You’ve heard it before. Hopefully on someone else’s podcast…
The host boots around the guest intro so bad that the guest either has to awkwardly say something about it. Or, there needs to be a whole conversation about it – “Did I say your name right?…”
This is not a good way to start your podcast. This is not how you take care of your listener… or your guest.
You want to come out of the gate strong. You want to be concise and clear. You want your listeners and your guest to know that you’ve got it all taken care of.
So, how do you do that? How do you nail your guest intro every time?
The Secret Trick for Sounding Great Coming In and Out of Every Podcast
Simple, save the start until the end.
Okay, if you interview guests on your podcast, think of your show as having 3 parts.
There’s a TOP and a TAIL or a beginning and an end.
And in the middle, is the BODY. Or, the interview.
The TOP of your episode might include your tease, your show intro, your hook, and your guest intro.
The TAIL includes the takeaways, your call to action, and your signoff.
The BODY is your interview which does not have to start with the TOP.
Stay with me here… you do not have to record the beginning at the beginning of the interview.
You can JUST record the interview.
And then, later you record the TOP and TAIL.
This will make your intro and extro or top and tail even better.
Because you’ll know more about the interview once it’s done and you’ll be able to tee it up better and wrap it up and put a bow on it at the end better.
Only after you’ve done your interview do you have all the information to frame and position your episode to make it listener-centric.
Recording your top and tail as part of the interview makes the episode about your guest.
Crafting it after you’ve talked to your guest let’s you reframe it, making it about your listener.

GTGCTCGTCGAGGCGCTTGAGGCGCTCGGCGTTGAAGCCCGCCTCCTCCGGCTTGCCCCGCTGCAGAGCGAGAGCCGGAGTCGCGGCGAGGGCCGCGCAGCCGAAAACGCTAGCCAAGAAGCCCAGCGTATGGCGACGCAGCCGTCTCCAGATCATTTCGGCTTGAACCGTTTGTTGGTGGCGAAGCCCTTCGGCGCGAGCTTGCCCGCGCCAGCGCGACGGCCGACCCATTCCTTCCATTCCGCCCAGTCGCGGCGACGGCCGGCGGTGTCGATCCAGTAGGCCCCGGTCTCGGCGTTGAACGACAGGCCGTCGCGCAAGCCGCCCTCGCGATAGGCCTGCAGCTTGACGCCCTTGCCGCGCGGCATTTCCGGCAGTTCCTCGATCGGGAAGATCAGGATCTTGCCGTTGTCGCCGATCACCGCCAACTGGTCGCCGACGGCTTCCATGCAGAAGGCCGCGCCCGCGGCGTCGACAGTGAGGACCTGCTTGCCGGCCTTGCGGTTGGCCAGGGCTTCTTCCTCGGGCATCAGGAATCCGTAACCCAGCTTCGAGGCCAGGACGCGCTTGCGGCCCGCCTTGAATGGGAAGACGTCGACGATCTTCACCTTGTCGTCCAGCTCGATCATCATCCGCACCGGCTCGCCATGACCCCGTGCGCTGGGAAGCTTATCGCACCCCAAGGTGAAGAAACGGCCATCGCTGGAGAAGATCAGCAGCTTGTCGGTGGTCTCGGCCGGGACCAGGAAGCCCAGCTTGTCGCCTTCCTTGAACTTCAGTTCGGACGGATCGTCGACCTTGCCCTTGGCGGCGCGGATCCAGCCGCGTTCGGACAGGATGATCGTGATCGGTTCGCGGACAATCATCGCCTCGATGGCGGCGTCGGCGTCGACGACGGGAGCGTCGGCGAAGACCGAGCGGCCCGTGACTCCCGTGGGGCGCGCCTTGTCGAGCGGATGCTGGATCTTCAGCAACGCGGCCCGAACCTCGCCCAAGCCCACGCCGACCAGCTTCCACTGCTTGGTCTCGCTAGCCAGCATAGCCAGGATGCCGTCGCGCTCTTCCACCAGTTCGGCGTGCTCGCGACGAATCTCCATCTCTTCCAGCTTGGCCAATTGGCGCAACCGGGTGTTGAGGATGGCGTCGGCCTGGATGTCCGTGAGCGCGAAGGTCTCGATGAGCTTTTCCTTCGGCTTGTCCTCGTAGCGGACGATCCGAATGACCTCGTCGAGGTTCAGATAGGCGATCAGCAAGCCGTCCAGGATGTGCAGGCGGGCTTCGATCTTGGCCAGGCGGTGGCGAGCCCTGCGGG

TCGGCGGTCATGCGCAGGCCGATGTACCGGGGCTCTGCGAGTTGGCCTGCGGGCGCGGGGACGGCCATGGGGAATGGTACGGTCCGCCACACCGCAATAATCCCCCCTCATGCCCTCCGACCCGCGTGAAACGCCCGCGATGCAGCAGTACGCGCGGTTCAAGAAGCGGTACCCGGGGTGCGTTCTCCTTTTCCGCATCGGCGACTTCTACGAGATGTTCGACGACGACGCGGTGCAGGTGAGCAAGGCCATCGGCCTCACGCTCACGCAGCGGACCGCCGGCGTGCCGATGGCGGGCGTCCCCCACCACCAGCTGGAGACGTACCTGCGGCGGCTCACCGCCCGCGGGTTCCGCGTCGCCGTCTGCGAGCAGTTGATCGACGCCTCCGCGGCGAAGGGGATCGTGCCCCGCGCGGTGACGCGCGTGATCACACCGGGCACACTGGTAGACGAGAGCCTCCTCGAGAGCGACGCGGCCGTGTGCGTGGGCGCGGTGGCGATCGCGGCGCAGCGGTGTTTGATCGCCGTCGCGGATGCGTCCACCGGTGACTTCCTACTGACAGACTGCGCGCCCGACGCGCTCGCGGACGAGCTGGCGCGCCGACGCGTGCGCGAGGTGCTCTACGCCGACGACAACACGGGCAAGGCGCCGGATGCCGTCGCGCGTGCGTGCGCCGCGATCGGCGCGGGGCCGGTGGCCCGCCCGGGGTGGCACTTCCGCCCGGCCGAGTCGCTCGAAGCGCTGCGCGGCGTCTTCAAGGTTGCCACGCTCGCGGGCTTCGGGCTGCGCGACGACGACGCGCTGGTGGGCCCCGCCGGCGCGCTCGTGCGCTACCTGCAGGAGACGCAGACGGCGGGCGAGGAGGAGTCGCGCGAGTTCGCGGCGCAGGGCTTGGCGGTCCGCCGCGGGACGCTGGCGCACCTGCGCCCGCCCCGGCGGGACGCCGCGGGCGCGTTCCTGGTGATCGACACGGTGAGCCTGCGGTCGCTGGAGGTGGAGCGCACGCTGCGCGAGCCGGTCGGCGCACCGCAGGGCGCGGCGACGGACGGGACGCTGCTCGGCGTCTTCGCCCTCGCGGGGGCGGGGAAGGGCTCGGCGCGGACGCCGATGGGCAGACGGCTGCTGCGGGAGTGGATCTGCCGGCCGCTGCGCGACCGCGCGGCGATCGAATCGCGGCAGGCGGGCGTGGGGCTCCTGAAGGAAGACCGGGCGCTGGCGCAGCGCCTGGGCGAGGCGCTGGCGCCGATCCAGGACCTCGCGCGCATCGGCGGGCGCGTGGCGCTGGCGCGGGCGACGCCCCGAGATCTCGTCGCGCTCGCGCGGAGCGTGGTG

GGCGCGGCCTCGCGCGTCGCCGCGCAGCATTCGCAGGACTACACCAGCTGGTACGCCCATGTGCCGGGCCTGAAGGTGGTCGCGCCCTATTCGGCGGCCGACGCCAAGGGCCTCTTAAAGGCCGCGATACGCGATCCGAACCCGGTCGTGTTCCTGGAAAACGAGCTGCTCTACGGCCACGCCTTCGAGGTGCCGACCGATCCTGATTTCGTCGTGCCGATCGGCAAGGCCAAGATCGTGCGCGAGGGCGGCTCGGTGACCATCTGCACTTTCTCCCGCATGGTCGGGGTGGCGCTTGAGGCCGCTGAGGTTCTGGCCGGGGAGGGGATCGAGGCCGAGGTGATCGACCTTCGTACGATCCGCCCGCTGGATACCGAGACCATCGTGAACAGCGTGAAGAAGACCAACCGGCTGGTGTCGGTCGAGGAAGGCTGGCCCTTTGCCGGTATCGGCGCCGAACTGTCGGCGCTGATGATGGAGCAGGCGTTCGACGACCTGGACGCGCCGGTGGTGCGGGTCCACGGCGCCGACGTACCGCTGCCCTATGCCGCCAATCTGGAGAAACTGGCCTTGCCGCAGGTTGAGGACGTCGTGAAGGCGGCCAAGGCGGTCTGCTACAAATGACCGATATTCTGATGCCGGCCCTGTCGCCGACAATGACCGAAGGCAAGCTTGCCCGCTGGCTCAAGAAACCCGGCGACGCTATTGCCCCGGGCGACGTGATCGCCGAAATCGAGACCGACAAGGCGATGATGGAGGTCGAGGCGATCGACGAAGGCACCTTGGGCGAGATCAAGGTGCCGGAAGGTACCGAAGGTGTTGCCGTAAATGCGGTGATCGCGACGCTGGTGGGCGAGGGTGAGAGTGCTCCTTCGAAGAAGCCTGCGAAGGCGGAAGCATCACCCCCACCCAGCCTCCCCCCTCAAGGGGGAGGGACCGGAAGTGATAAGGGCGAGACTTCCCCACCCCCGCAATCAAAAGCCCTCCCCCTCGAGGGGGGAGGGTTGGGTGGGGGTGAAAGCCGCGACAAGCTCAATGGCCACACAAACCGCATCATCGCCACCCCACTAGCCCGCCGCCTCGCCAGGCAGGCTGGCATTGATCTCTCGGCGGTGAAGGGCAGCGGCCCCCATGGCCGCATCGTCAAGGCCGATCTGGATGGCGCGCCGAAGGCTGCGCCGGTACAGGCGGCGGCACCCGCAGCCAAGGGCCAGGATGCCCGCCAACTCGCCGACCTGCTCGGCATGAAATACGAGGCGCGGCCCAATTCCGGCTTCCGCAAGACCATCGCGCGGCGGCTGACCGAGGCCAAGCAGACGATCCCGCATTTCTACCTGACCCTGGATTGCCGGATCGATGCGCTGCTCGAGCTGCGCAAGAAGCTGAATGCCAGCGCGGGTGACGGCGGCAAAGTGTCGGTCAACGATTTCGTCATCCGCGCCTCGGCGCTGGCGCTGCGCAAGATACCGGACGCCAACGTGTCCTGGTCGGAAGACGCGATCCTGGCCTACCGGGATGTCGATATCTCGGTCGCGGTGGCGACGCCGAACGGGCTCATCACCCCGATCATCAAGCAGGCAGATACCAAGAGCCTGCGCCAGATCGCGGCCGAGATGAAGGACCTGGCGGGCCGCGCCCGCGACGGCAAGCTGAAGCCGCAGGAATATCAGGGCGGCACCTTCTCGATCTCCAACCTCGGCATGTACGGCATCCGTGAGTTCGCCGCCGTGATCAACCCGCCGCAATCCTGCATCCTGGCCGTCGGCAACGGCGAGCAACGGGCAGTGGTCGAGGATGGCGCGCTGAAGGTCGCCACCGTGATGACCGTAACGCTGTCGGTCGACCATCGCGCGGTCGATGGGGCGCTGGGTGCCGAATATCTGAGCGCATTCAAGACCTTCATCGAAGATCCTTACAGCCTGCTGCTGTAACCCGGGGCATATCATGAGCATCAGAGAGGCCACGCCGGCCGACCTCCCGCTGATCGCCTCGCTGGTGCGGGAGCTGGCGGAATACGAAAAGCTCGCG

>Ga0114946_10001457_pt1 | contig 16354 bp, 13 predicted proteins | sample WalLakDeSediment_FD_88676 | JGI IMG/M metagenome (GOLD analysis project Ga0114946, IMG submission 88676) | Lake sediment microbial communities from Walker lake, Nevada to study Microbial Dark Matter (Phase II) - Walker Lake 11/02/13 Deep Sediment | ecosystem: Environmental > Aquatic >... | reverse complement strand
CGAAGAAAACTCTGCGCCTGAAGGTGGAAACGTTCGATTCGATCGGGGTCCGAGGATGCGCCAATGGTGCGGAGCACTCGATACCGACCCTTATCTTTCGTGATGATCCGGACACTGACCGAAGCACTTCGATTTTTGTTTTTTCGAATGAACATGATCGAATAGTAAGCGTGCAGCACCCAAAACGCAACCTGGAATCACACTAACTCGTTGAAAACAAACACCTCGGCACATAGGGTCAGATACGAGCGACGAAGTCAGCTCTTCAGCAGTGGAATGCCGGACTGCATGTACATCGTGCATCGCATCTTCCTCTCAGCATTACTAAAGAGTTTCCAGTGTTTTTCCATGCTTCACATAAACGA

Don’t get me wrong. I am not suggesting that you wing it and then fix it by adding a top and tail so that nobody notices how messy the middle is.
You’re still going to do your research, plan your outline, come up with your questions and record the interview, but immediately after you’ve recorded your guest is when you plan out your top and tail.
TIP: Do it while it’s fresh.
- What were the big takeaways?
- What problem did you solve?
- What resources or tools do you have to offer your listener?
Now you have context and you can bake that into the top and tail.
Crafting your TOP & TAIL after the interview will help you reinforce the value of your episode. Which will make each episode of your podcast better listening and you’ll sound more like a pro (and build that authority with ease).
Isn’t that what it’s all about?
And the bonus, you’re not wasting your guest’s time while you’re trying to get over the performance anxiety of getting their name right or lamely reading their bio from their website.
Oh, and you can cut out any of the crappy early stuff in the interview and bring your listener in right when the gold starts flowing.
I have so many clients that use this method now and they all agree that it’s easier, better for the listener and gives them so much more flexibility this way! And, it gives them the opportunity to record a compelling show intro (#34) and the perfect guest intro (#40) even if they don’t want to script the entire show (#10) .
Listen to this episode (#148) for tips on how to jump right into the interview by crafting your top and tail after the interview.
Thank me later. Or, thank me sooner by booking a free 15-minute coaching call. I’ll give you even more to thank me for.
I recently had a free coaching call with a podcaster named Jono and he said it was the best 15 minutes of his day because I answered his questions, gave him a strategy to follow and even helped him rethink his way of thinking around his podcast so he could make it stronger.
Listen to more 5-minute episodes, explore my resources and check out my coaching packages at https://podcastperformancecoach.com/
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